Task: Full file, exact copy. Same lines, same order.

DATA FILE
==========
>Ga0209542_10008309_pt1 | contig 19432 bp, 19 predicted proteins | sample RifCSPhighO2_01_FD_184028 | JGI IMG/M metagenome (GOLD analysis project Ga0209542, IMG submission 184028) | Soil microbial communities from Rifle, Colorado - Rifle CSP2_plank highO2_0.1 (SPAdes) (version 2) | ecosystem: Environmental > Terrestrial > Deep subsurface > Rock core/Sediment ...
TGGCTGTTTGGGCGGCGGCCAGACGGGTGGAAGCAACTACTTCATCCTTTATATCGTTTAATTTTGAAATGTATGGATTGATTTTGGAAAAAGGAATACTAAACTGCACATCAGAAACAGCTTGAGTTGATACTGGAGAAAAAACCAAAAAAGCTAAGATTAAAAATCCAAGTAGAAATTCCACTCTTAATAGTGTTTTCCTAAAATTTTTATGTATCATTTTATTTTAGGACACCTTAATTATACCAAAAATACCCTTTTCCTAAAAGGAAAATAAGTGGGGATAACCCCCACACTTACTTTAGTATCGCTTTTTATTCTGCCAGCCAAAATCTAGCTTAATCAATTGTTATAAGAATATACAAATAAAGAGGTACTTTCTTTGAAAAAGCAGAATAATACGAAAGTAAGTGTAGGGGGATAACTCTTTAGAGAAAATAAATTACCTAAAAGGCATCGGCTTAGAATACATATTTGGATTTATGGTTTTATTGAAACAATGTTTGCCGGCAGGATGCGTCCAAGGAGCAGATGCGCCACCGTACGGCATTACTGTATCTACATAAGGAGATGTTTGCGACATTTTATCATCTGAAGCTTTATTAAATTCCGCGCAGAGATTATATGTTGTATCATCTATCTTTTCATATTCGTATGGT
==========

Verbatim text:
>Ga0209542_10008309_pt1 | contig 19432 bp, 19 predicted proteins | sample RifCSPhighO2_01_FD_184028 | JGI IMG/M metagenome (GOLD analysis project Ga0209542, IMG submission 184028) | Soil microbial communities from Rifle, Colorado - Rifle CSP2_plank highO2_0.1 (SPAdes) (version 2) | ecosystem: Environmental > Terrestrial > Deep subsurface > Rock core/Sediment ...
TGGCTGTTTGGGCGGCGGCCAGACGGGTGGAAGCAACTACTTCATCCTTTATATCGTTTAATTTTGAAATGTATGGATTGATTTTGGAAAAAGGAATACTAAACTGCACATCAGAAACAGCTTGAGTTGATACTGGAGAAAAAACCAAAAAAGCTAAGATTAAAAATCCAAGTAGAAATTCCACTCTTAATAGTGTTTTCCTAAAATTTTTATGTATCATTTTATTTTAGGACACCTTAATTATACCAAAAATACCCTTTTCCTAAAAGGAAAATAAGTGGGGATAACCCCCACACTTACTTTAGTATCGCTTTTTATTCTGCCAGCCAAAATCTAGCTTAATCAATTGTTATAAGAATATACAAATAAAGAGGTACTTTCTTTGAAAAAGCAGAATAATACGAAAGTAAGTGTAGGGGGATAACTCTTTAGAGAAAATAAATTACCTAAAAGGCATCGGCTTAGAATACATATTTGGATTTATGGTTTTATTGAAACAATGTTTGCCGGCAGGATGCGTCCAAGGAGCAGATGCGCCACCGTACGGCATTACTGTATCTACATAAGGAGATGTTTGCGACATTTTATCATCTGAAGCTTTATTAAATTCCGCGCAGAGATTATATGTTGTATCATCTATCTTTTCATATTCGTATGGT